Often times balconies are more sheltered than traditional, in-ground gardens, and thus the micro-climate on your balcony may be more favorable that the ground nearby. But exercise common sense. If your balcony is totally exposed and your area is expecting 20 feet of snow over the next weekend, it doesn’t really make sense to work hard on a container that is going to be buried under a snow bank.
- First, stop fertilizing perennial containers about six weeks before the first frost date for your area. You don’t want to encourage new growth, which won’t survive cold temperatures, and could weaken your plant to the point of killing it.
- Use containers that won’t crack and can stand up to thawing and freezing. Materials like fiberglas, metal, thick plastic, stone, and concrete are good bets.
- This is counterintuitive, but if you keep the soil moist (but not soggy!) it will retain warmth better than if you let the soil become completely dry. Also, allowing a container to dry out could stress a plant during an already stressful time of year.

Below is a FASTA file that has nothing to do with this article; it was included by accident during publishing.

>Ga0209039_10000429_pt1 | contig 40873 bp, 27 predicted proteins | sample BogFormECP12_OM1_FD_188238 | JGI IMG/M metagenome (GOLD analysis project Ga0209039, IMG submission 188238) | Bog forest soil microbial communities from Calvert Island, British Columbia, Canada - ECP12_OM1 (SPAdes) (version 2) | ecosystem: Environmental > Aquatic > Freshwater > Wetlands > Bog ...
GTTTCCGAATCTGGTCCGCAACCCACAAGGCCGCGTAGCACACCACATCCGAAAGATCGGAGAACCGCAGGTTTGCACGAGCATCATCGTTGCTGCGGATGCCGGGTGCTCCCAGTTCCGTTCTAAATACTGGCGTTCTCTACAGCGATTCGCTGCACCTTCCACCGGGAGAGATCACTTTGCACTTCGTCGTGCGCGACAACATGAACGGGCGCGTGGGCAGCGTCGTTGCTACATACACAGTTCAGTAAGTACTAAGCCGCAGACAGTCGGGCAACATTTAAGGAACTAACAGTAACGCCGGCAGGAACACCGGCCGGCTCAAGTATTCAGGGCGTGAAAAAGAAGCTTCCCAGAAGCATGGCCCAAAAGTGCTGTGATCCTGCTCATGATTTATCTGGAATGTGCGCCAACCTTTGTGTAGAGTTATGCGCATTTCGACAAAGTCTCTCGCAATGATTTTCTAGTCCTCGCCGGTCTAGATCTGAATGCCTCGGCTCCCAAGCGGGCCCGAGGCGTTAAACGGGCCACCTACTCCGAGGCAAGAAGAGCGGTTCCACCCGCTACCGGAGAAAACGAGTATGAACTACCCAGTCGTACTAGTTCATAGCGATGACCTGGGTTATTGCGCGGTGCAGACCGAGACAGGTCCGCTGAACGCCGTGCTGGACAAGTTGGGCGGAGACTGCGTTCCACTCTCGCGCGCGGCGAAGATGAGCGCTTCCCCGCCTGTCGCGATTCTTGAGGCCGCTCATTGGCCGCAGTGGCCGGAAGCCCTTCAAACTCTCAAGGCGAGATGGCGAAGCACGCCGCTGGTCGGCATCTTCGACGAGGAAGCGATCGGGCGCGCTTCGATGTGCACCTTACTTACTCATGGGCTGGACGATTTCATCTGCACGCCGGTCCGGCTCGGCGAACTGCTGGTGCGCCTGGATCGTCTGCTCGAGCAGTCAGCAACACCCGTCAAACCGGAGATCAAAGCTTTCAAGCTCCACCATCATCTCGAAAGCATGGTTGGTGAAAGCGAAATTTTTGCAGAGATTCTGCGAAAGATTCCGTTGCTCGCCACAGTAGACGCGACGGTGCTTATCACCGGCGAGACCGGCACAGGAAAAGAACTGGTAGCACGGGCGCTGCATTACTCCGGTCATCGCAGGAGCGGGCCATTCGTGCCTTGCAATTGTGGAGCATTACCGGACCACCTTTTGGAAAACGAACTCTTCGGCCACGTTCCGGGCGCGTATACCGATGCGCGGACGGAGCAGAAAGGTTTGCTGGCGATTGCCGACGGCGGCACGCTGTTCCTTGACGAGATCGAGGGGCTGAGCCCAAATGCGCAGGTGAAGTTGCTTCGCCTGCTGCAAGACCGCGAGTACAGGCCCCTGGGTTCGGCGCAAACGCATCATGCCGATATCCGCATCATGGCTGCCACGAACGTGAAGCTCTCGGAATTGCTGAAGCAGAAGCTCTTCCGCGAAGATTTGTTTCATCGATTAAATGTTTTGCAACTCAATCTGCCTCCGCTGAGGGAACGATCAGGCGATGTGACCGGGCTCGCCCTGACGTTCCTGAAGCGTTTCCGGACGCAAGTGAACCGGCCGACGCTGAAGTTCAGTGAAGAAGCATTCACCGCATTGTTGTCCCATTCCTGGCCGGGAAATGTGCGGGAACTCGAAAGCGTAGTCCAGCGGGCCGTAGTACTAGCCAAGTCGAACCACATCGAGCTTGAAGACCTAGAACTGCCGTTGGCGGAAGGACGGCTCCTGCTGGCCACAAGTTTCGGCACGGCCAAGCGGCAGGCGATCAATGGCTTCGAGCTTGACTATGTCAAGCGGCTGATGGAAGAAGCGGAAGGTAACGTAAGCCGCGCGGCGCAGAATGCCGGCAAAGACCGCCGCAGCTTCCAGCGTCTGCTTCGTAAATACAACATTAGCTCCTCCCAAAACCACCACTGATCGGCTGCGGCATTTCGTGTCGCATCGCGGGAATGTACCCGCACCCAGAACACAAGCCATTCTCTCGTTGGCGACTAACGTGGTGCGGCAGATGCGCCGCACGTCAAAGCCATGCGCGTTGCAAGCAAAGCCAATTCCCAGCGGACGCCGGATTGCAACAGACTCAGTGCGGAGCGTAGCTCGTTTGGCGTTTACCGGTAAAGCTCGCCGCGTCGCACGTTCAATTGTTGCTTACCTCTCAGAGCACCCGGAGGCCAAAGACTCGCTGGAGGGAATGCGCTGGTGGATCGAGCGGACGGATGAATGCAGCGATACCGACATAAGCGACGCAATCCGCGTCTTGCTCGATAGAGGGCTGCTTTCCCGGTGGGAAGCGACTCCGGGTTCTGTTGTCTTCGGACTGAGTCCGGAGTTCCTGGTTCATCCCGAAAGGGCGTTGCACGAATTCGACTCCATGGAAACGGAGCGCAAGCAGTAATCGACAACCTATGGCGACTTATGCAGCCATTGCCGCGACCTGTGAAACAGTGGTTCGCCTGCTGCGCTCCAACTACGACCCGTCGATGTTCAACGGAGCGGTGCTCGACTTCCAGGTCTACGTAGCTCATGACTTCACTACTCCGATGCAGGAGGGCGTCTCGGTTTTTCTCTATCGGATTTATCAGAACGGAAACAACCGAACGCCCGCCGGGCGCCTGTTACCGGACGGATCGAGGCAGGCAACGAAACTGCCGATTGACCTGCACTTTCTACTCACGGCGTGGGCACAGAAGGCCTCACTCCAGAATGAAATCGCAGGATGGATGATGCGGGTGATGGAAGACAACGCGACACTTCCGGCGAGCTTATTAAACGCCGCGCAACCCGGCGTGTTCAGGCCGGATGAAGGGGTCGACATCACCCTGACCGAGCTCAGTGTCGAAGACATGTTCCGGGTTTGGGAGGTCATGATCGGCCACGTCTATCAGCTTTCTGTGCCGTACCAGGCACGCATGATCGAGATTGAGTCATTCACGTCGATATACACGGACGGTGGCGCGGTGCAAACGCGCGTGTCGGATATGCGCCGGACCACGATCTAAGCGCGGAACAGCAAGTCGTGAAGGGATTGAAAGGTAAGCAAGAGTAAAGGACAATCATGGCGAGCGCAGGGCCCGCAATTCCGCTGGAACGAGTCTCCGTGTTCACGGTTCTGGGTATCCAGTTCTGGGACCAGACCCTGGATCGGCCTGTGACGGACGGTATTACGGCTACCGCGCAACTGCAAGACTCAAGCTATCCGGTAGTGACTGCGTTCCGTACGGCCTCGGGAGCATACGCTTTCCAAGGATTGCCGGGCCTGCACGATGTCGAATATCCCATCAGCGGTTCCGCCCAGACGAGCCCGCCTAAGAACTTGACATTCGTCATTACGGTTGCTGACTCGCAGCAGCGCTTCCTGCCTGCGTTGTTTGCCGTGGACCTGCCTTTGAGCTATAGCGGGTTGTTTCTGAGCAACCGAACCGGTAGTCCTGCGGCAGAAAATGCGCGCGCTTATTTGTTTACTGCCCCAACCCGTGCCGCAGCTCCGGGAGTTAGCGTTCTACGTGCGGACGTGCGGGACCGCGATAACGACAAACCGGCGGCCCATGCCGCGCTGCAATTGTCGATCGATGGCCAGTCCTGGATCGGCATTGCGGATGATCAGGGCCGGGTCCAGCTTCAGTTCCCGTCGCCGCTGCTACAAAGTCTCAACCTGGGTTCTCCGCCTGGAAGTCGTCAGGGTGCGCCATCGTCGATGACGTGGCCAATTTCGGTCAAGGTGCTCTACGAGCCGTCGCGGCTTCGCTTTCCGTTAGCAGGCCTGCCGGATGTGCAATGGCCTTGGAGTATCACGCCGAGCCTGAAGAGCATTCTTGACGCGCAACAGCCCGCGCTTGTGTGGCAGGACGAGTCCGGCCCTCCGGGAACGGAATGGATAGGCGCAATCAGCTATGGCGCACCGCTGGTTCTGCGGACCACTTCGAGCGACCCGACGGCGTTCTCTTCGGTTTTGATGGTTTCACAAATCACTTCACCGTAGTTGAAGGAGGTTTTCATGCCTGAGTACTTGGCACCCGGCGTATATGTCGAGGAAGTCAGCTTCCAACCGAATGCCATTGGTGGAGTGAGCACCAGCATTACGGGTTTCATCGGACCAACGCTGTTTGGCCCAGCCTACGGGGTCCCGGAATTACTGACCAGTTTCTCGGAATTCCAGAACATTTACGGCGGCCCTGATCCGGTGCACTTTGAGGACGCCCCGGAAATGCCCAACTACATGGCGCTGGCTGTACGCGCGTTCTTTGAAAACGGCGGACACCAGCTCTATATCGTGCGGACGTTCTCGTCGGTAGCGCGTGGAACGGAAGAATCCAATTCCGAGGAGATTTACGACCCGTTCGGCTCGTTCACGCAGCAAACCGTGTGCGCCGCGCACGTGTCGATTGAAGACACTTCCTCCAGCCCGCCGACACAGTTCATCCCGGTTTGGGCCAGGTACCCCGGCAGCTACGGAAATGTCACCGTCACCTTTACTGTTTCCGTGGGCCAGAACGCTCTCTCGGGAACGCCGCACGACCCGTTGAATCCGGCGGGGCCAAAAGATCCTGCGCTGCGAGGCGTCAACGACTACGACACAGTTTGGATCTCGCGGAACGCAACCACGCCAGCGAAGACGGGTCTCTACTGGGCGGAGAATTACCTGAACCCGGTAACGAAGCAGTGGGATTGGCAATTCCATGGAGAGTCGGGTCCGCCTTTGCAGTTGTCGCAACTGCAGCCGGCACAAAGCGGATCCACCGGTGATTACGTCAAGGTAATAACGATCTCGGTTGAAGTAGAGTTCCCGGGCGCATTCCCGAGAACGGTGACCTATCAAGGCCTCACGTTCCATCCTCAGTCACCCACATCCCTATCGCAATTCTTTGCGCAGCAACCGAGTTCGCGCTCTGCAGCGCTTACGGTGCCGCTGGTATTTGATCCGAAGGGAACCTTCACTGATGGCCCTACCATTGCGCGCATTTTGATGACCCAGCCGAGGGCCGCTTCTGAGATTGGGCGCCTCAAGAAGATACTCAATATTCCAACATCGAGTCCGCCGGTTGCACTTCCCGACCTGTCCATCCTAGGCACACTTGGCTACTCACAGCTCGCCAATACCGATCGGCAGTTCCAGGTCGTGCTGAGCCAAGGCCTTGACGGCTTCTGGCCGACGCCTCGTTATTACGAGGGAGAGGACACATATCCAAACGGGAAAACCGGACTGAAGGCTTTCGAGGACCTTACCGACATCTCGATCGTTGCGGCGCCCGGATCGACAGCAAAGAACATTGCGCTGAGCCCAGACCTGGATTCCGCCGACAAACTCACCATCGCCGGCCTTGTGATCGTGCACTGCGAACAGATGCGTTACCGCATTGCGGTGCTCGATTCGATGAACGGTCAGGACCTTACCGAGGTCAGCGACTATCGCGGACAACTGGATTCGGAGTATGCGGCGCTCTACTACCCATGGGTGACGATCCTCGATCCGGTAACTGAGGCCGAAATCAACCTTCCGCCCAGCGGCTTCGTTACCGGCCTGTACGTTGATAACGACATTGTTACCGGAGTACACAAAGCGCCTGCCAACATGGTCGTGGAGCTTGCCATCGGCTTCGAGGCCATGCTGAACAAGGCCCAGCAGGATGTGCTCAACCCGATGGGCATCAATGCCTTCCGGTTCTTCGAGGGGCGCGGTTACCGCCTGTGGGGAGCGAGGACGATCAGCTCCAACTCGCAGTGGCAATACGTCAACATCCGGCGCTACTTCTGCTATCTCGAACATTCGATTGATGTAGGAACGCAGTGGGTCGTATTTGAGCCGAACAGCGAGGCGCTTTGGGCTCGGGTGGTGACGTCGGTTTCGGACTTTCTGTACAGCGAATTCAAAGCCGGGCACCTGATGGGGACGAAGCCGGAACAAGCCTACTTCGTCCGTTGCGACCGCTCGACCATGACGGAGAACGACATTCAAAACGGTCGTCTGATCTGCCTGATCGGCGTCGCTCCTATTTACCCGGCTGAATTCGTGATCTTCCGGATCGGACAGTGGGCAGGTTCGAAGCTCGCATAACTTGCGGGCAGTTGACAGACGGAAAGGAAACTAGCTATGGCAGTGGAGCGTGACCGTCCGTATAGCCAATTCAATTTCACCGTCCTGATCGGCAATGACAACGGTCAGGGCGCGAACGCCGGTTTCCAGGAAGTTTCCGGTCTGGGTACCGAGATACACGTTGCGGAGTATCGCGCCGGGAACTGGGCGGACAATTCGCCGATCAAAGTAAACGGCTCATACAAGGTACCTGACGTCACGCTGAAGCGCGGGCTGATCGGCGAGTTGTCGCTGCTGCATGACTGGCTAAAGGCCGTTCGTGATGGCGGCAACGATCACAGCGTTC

Here’s a a winter container recipe that features plants that can handle frost and even a bit of snow. You’ll need:
- A large frost-hardy container
- (C) 1 large swiss chard (or three smaller ones potted in a clump to make one large plant)
- (D) 6 medium-small ornamental cabbages
- (B) a six pack of violas
- (A) a six pack of variegated trailing ivy